Do What You've Been Called to Do

Our own associate editor Kerry Weber is interviewed by Camille D'Arienzo, RSM, as part of her NCR column, conversations with Sister Camille.  Inspiring stuff.  Kerry's discussion of her image of God is particularly compelling.  

What is your image of God?

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When I was teaching in Arizona, one of the students in my class wasn't feeling well. She was nonverbal, so she couldn't really tell us how she was feeling and she got sick all over herself. I took her to help her get cleaned up, and I was feeling both a bit grossed out and a bit self-congratulatory for taking this on. She was quite small, so when I knelt down I was at about eye level with her. She put her hand on my shoulder to steady herself and just looked at me knowing that I would help her and with this look that sort of just said, OK, go ahead, and do what you're supposed to do. And I just knew right away that what I was doing did not make me special. It was just exactly the sort of attention and care for others that I needed to be showing, in some way, every day. I have never felt so clearly that I was looking into the face of Christ as when I saw her looking at me that day. That's how I picture God, someone who says, OK, let's go. Do what you've been called to do -- and that is to love and to serve.

What about your faith is most meaningful to you?

I love that my faith touches on every aspect of my life. I love that there is nothing that I can't apply it to. I love being part of this rich history and tradition of people who have done so much good and have served so well. Of course, the church has a number of problems, and they are major ones, and they're not to be overlooked. But I can't bear to throw away all the good the church offers because of them. I have to believe that the church, at its best, has something to offer everyone.

Do you bring your faith to the workplace?

My faith and my work are pretty closely intertwined, since I work for a Catholic publication, and being up-to-date on the issues facing the church is part of my job. I love working for America, because I'm surrounded by genuinely intelligent and interesting people who take their faith seriously, but who are always willing to laugh and to learn together.

How do you pray?

Well, I go to Mass each week. And I try every morning to start my day by repeating a saying by Dag Hammarskjöld, which goes, "For all that has been: Thanks. For all that will be: Yes." It's a good reminder to be grateful, and to me it sort of echoes the annunciation, that idea of saying yes to things that are scary and unknown, and trusting that everything will be OK eventually. At night, I try to pray with "Give us this Day," the daily missal, and I sometimes use the 3-minute retreat app from Loyola Press on my iPhone. Of course there are times when I just have a conversation with God, talk about my day, try to figure out what I could have done better, which is usually a lot.

What do you want from Catholicism?

I want a church that will challenge me and accept me. I want a church that is welcoming and open and forgiving. A church willing to admit its wrongs and make amends. I want a church that continues to grow, both in its ideas and in the number of people involved. I feel like the church has been or done all of these things in different ways and at different times in my life, but the key is to try to get the church to be all these things at once, for all people, today.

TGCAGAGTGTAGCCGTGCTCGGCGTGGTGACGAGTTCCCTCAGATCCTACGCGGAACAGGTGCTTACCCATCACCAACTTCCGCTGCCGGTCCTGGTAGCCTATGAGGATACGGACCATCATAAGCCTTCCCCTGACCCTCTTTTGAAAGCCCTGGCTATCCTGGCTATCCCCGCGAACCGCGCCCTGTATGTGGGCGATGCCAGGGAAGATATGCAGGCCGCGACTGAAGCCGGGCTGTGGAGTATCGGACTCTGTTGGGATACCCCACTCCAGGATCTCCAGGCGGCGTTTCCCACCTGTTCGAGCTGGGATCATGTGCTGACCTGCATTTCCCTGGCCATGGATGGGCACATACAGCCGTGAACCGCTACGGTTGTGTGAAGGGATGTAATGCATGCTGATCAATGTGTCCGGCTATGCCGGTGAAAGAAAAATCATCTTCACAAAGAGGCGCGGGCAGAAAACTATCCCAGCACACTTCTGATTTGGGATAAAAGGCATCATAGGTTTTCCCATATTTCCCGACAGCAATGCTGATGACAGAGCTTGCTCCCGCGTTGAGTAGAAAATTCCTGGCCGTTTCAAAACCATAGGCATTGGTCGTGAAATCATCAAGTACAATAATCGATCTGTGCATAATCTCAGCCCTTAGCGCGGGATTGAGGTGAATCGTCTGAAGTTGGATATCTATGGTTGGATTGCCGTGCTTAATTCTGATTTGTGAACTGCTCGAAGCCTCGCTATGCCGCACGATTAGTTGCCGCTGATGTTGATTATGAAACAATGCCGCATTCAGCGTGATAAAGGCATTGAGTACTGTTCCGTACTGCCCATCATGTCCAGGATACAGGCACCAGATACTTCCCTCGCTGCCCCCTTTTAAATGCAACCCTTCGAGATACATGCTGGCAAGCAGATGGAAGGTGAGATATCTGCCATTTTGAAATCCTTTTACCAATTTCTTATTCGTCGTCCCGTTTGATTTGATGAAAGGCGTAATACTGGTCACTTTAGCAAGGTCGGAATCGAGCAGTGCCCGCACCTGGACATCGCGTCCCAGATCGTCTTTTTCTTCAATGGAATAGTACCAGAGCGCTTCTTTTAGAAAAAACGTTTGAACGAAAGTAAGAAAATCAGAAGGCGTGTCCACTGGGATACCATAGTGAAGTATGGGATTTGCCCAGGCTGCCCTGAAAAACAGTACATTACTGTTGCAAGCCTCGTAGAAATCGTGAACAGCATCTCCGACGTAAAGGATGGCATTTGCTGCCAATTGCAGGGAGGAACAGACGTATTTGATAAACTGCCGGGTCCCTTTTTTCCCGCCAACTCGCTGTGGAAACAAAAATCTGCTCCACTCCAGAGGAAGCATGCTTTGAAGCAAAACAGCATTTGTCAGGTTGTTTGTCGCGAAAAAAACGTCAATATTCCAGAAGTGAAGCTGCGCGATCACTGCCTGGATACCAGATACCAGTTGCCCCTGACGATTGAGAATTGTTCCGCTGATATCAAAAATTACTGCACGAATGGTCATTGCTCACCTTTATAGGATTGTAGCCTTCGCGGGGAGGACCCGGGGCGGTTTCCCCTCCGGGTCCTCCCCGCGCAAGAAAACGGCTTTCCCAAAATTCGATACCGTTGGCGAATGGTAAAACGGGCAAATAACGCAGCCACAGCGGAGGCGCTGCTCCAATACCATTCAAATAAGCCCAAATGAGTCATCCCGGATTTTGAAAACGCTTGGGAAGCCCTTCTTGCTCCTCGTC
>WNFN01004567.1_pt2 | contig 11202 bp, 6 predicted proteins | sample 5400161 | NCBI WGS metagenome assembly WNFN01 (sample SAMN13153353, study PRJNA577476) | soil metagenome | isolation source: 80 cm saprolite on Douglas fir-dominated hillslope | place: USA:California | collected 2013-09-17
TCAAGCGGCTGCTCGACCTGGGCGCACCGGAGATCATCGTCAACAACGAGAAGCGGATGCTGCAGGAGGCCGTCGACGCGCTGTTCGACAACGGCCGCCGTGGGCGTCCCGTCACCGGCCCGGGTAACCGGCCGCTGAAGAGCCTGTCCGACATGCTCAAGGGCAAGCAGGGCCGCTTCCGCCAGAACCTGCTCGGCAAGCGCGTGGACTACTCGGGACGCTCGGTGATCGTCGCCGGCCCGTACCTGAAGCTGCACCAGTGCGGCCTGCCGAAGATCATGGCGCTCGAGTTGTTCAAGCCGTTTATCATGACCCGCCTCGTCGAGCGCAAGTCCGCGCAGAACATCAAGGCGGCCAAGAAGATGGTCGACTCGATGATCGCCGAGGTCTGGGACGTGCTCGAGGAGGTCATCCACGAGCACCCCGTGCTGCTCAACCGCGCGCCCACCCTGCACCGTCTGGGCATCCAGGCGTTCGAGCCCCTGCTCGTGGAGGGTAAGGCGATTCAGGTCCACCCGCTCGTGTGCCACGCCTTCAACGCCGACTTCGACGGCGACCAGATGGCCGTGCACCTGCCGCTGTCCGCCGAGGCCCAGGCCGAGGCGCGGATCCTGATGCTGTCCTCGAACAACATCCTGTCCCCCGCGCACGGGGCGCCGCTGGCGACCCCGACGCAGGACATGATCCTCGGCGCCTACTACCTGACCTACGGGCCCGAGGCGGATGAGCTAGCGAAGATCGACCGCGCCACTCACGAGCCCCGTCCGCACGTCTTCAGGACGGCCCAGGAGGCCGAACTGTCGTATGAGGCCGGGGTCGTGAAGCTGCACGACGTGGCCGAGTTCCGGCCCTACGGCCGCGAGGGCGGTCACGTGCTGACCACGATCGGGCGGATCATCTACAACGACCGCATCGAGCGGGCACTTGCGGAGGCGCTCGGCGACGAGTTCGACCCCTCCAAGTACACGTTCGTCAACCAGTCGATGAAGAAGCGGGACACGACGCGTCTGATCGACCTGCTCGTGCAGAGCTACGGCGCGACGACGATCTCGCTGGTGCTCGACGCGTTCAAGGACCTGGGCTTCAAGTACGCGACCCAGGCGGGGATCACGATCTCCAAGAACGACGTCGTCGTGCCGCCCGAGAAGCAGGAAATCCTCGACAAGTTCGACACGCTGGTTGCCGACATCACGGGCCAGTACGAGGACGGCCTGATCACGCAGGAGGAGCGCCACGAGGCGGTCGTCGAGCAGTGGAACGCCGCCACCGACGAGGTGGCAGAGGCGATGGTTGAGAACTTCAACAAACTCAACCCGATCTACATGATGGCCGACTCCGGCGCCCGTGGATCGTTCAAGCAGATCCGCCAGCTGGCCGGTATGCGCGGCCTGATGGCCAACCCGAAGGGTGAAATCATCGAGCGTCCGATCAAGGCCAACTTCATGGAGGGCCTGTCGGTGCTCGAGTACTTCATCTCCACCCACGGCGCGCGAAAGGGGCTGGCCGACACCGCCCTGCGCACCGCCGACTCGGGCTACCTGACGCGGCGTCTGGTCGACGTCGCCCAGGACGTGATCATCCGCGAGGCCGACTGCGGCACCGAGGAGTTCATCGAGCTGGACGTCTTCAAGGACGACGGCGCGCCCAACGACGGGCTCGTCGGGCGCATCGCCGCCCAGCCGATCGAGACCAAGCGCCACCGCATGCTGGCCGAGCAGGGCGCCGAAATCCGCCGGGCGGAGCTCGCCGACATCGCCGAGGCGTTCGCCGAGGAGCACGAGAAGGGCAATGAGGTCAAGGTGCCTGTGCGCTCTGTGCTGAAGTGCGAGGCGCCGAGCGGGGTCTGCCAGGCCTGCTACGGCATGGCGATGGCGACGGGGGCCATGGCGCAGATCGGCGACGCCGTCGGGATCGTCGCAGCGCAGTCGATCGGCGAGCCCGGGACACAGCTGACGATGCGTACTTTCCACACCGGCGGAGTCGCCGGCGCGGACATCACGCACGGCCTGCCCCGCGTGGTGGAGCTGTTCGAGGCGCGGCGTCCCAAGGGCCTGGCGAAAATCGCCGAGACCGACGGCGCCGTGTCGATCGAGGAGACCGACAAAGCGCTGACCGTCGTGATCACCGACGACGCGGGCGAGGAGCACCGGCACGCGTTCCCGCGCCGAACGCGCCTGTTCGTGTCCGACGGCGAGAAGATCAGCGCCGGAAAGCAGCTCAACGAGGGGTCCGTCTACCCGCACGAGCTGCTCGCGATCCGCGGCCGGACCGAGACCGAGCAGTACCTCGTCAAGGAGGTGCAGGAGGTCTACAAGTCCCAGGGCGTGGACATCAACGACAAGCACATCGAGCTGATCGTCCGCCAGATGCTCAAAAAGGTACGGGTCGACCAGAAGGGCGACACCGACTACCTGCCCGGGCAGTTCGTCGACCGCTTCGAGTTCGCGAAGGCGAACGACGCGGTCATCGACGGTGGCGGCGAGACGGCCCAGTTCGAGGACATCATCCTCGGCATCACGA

What in contemporary Catholicism encourages or distresses you?

I'm discouraged by the sense that the church sometimes feels irrevocably fractured, that Catholics feel like they have to pick "sides," between liberal and conservative. It saddens me that there are even "sides" to pick from. On the other hand, in a way, it's this very diversity and vastness of Catholicism that encourages me: that so many people from such diverse backgrounds and with a range of opinions can call themselves Catholic and can truly be Catholic, and that ultimately we're united by the incarnation and the resurrection. And if Christ can overcome death, surely our own sometimes petty divisions can't be insurmountable.

Is there anything you would change?

Of course. Some I have control over, right now, and some I don't. I try to focus on the things I have control over. I think of that old story about G.K. Chesterton being asked to write an essay answering the question, "What is wrong with the world?" He wrote: "I am." So I try to start there, with myself. To paraphrase Gandhi, I try to be the change I wish to see in the church.

What gives you hope?

I volunteer as a sponsor for RCIA, and talking with people who are choosing to join the church these days helps me to see it through their eyes, which is refreshing and challenging. Also: Cherry Garcia ice cream, riding the elevated subway at sunset and Bruce Springsteen.

Read the rest of the interview here.

James Martin, SJ

 

 

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Beth Cioffoletti
6 years 7 months ago
Wow.  What an upper!  More and more these days, I am flabberghasted at the integrity and hope that I find in young adults.   Thanks Kerry!
JOHN SULLIVAN
6 years 7 months ago
Thanks Kerry! You have it figured out.

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